It is true, that trying to go after Kony militarily may not be the best idea, and I am never a proponent of asking the US to stick our long nose in areas that don't concern us. But I see issues in Africa as not issues of concern or relevance, but of human decency.

Also true, Kony may not be the world's most pertinent war criminal at the moment, especially to us American citizens. But why not him? A single man apprehended is better than none apprehended.

The verdict: there is no right answer, and I still have only barely formulated my own opinion. But I do think that Invisible Children has done something that is very admirable: they have brought a human rights issue under a national and somewhat global magnifying glass.

If people talk, some will do. I know I will go this weekend to the Berkeley Model United Nations Conference and over-zealously argue world issues as a mock member of the African Union. I might even consider planning my future to accommodate somehow, somewhere, helping people in need, be it in Africa, India, or Oakland. And if this 30 minute documentary can make me think so far, I would like to cautiously pat it on the back.

I encourage all of you to go research and form your own opinions. Then sound off below:

Is KONY 2012 an misguided ploy or an inspiring movement?

 

Check out the KONY 2012 video here:

http://www.youtube.com/watch?v=Y4Mnp15zG5Sqc&feature=g-logo&context=G21b23f2FOAAAAAAABAA



Two widely referenced critiques of the campaign:

http://visiblechildren.tumblr.com/

http://pomee.tumblr.com/post/18899601760/kony-2012-causing-more-harm-than-good



Invisible Children's Response to Criticism:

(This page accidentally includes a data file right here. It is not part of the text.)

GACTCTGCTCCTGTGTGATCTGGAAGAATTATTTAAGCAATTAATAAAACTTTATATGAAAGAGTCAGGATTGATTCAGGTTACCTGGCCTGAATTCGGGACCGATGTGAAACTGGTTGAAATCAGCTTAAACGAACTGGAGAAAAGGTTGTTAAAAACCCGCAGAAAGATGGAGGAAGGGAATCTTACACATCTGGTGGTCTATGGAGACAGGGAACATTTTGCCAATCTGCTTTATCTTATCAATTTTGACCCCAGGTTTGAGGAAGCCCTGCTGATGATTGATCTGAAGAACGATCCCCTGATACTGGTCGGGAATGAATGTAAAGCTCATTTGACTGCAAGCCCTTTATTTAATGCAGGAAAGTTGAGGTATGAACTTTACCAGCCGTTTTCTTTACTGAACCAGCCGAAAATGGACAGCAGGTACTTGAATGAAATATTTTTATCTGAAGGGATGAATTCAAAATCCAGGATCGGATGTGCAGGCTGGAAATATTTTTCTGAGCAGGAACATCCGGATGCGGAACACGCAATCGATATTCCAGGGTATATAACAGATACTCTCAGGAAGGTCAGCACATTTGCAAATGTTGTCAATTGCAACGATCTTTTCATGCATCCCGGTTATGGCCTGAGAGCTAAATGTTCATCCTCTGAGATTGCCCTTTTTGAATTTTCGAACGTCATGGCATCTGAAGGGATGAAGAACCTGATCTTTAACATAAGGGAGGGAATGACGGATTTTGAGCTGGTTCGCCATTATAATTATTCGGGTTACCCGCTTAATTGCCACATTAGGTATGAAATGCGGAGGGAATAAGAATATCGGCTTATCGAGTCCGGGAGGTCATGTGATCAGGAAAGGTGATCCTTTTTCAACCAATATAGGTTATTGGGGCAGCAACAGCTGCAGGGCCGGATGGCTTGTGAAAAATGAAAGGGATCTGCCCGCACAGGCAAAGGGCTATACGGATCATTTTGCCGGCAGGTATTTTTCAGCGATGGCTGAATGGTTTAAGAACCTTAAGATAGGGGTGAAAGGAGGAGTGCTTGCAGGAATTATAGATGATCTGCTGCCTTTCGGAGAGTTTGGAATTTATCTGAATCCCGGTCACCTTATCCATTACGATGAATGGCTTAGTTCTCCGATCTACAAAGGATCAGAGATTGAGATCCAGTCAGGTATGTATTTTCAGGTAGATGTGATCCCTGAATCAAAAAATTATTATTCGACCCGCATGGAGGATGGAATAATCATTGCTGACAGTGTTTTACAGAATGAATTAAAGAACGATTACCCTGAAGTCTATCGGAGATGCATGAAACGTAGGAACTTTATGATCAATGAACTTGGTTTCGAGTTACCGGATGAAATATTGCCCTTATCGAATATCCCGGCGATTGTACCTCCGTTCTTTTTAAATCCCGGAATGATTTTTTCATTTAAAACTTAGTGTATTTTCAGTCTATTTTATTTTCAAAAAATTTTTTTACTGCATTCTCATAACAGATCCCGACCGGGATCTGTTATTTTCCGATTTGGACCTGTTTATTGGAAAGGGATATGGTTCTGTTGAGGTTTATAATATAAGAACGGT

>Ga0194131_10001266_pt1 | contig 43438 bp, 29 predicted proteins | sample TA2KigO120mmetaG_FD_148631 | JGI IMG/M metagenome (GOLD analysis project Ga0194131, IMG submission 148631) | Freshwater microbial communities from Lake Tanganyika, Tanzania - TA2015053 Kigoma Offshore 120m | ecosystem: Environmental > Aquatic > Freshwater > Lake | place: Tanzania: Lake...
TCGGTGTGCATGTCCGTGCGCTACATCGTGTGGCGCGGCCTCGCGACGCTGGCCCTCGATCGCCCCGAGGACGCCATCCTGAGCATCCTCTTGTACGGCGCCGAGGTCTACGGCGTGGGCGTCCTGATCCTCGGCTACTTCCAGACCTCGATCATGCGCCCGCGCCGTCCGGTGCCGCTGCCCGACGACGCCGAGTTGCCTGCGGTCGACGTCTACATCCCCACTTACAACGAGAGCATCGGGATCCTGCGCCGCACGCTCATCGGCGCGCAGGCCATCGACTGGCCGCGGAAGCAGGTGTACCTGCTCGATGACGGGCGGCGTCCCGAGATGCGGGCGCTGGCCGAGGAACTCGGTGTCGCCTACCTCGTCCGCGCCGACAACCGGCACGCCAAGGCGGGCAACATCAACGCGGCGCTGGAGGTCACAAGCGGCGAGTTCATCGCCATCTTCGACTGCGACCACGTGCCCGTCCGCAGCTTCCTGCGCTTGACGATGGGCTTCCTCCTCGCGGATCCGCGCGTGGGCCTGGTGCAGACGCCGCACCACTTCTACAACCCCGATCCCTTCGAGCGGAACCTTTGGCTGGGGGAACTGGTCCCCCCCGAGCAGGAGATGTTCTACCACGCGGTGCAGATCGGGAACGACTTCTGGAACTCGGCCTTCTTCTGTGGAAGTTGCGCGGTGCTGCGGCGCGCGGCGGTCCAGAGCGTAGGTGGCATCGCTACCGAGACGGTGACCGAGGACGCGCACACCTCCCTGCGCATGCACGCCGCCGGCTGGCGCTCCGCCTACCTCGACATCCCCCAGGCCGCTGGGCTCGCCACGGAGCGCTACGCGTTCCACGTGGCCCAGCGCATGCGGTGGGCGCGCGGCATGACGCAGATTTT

http://s3.amazonaws.com/www.invisiblechildren.com/critiques.html

This post is contributed by a community member. The views expressed in this blog are those of the author and do not necessarily reflect those of Patch Media Corporation. Everyone is welcome to submit a post to Patch. If you'd like to post a blog, go here to get started.

Dan Perez March 11, 2012 at 03:26 AM
I haven't seen the video, but there is nothing positive of what this guy is doing. America should intervene if it is to continue as the world's beacon of hope and freedom. If there is any situation that warrants foreign military intervention, it is one that involves the ongoing rape and killing of children. Let's send in a brigade, and special forces units to remove him from power.
Kathy Dillingham March 19, 2012 at 04:20 PM
Dan, I believe you might want to watch the video and read about the controversy before commenting (especially before committing our troops). Sadly, people have been writing a lot of damaging information about the producers when in reality I agree with the mindset that at least he's got people talking about a topic that was getting little to no coverage by the general population two or three weeks ago (no matter which side of the fence they sit). And regarding his recent breakdown, that makes me sad too, especially when people are preying on his mental health. My optimistic side hopes that even that will be a springboard for positive dialogue about people's suffering.